- Duplicate your footage clip on your timeline and draw a small circular mask using the pen tool next to your dust spot (about 30 - 50 pixeld to the right or left) and feather it about 12 pixels or so.
- If you solo your masked clip you should just have a blue spot where your mask is.
- Next, just move the masked clip over your original and the dust spot is overlayed by your masked clip (the dust spot should be directly underneath your masked clip which has sampled a different piece of sky).
- No need to render a still frame as a tiff because this way you will keep your grain and any subtle changes in color over time.

What you would have done is to create a patch adjacent to your dust spot and shifted that patch over the offending area.

Another method would be to use the clone tool to clone a piece of sky next to your dust spot by sampling a clean piece of sky next to it but I don't think Premiere has that.

Remember to choose a clean piece of sky that lies on a horizontal axis (left/right) as opposed to a piece of sky either above or below your dust spot because sky is generally lighter lower on the horizon line and gets darker as you move up.

Hope this helps...

« Reply #9 on: June 16, 2016, 11:08 »
0
Benozaur - my method works pretty well but your method has a number of important advantages over mine - thanks for detailing the method.

« Reply #10 on: June 18, 2016, 08:05 »
0
I use Nuke for compositing and After Effects for quick comps and effects work - both should do the job easily. If you have Premiere then you probably have access to After Effects on Adobe's Creative Cloud package - Nuke would be overkill in this case.

I'll describe a quick fix for an After Effects workflow which I think you could easily adapt to Premiere if you wish, no effects or plugins needed.
- Duplicate your footage clip on your timeline and draw a small circular mask using the pen tool next to your dust spot (about 30 - 50 pixeld to the right or left) and feather it about 12 pixels or so.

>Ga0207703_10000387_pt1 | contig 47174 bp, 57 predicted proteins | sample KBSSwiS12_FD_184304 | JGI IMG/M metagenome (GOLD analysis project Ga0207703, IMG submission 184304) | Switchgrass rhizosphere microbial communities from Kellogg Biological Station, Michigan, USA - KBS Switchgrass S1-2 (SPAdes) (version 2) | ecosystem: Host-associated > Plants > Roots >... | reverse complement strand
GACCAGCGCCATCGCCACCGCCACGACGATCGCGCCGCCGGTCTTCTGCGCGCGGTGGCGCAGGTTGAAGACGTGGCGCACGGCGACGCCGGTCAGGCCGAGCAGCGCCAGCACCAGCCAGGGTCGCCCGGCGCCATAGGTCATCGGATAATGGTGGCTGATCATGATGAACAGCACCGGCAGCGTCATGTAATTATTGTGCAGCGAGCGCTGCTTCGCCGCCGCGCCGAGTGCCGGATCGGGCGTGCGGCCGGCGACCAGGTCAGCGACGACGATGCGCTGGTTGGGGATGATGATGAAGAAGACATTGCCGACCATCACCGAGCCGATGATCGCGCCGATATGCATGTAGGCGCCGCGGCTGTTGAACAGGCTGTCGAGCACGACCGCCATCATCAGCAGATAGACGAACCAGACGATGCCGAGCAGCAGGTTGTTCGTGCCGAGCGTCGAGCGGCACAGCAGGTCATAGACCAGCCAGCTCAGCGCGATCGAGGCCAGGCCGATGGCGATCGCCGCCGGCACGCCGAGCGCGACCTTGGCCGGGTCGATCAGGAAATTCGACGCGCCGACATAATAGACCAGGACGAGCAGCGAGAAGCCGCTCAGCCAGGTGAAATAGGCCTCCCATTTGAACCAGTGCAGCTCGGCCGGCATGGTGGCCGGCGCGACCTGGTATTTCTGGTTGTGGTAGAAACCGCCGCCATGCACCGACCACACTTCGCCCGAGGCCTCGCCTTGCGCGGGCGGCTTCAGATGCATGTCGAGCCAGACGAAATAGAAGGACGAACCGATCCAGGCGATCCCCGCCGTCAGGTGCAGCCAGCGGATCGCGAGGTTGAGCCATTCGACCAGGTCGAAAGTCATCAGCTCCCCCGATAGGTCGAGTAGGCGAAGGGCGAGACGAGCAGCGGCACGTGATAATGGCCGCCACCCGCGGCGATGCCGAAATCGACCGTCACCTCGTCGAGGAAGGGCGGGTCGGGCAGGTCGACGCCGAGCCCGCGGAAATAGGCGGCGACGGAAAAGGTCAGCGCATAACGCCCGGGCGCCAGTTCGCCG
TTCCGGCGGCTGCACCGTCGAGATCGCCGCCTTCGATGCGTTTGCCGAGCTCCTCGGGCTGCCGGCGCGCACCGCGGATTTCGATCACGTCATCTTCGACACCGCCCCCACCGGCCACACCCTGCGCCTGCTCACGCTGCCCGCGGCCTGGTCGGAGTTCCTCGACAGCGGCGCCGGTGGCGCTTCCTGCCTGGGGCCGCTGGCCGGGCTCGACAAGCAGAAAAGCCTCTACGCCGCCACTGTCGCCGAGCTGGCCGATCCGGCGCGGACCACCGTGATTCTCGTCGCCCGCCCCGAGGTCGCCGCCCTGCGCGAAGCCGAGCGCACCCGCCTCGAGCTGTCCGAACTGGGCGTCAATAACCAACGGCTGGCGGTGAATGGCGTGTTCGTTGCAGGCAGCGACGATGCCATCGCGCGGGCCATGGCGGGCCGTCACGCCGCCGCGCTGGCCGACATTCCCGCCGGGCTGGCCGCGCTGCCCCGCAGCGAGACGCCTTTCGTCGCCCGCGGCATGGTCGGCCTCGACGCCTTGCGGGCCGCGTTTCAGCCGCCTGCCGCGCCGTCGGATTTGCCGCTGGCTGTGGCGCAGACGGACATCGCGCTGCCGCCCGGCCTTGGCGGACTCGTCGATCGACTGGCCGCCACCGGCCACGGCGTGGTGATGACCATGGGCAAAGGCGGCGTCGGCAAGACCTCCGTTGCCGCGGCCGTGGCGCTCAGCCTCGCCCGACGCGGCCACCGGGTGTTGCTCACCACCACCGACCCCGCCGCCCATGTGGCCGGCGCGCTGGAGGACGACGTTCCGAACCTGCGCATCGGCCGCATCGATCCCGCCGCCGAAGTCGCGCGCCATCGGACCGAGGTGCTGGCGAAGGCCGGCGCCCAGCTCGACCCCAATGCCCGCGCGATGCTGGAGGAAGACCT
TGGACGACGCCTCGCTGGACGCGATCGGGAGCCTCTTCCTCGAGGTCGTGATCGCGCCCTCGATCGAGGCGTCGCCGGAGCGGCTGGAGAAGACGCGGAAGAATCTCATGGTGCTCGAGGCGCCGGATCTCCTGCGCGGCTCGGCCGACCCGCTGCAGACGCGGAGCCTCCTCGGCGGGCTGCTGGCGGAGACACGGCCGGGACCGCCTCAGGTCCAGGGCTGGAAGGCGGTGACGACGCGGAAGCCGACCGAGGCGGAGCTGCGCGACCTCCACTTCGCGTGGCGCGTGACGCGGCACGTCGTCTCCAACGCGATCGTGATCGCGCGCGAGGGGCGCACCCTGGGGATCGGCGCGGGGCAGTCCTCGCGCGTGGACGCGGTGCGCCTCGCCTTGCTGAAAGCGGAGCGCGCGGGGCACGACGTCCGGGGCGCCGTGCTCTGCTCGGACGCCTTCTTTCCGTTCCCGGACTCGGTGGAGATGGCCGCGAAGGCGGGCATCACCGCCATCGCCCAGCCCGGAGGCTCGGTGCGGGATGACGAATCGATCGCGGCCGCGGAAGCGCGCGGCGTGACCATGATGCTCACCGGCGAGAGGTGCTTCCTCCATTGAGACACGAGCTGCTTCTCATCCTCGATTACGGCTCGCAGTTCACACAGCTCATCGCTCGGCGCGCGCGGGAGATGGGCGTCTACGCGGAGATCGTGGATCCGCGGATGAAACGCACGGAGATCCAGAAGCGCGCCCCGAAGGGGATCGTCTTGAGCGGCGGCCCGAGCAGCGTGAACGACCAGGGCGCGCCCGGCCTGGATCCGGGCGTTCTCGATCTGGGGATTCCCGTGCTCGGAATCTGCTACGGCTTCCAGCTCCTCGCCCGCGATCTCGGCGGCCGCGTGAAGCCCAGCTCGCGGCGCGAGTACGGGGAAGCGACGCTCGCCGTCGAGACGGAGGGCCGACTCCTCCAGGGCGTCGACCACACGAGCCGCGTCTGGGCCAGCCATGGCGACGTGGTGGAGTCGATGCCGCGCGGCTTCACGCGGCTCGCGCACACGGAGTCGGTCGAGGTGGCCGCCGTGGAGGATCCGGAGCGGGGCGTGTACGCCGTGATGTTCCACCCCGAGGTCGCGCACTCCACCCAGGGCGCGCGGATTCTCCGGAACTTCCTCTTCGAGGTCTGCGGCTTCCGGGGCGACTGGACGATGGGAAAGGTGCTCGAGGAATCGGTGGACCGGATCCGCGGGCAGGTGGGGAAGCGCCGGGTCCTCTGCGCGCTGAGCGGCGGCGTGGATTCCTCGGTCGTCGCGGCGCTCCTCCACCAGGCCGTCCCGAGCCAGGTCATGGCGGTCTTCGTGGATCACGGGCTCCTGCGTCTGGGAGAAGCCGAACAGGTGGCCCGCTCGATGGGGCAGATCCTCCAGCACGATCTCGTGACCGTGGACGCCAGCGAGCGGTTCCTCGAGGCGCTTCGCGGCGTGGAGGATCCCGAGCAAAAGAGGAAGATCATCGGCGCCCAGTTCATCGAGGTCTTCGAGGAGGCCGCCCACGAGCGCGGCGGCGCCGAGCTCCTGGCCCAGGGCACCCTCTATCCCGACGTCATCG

- If you solo your masked clip you should just have a blue spot where your mask is.
- Next, just move the masked clip over your original and the dust spot is overlayed by your masked clip (the dust spot should be directly underneath your masked clip which has sampled a different piece of sky).
- No need to render a still frame as a tiff because this way you will keep your grain and any subtle changes in color over time.

What you would have done is to create a patch adjacent to your dust spot and shifted that patch over the offending area.

Another method would be to use the clone tool to clone a piece of sky next to your dust spot by sampling a clean piece of sky next to it but I don't think Premiere has that.

Remember to choose a clean piece of sky that lies on a horizontal axis (left/right) as opposed to a piece of sky either above or below your dust spot because sky is generally lighter lower on the horizon line and gets darker as you move up.

Hope this helps...

This is how I do it almost every time. You can move the clip around until get a nice blend over the spot. If I happen to be in Photoshop with my clip I create a new layer and simply clone over the sensor spot as in a photo and make sure that layer is times to the whole clip. Skies are usually easy unless there is moving clouds and blue sky mixes, especially on time lapses.  In FCPX I've taken a couple of masks and pulled them into Apple Motion and inverted them, reserving as an inverted mask so I can have the flexibility I might need.  Either way, Benozaur's method is my most commonly used spot correction tool.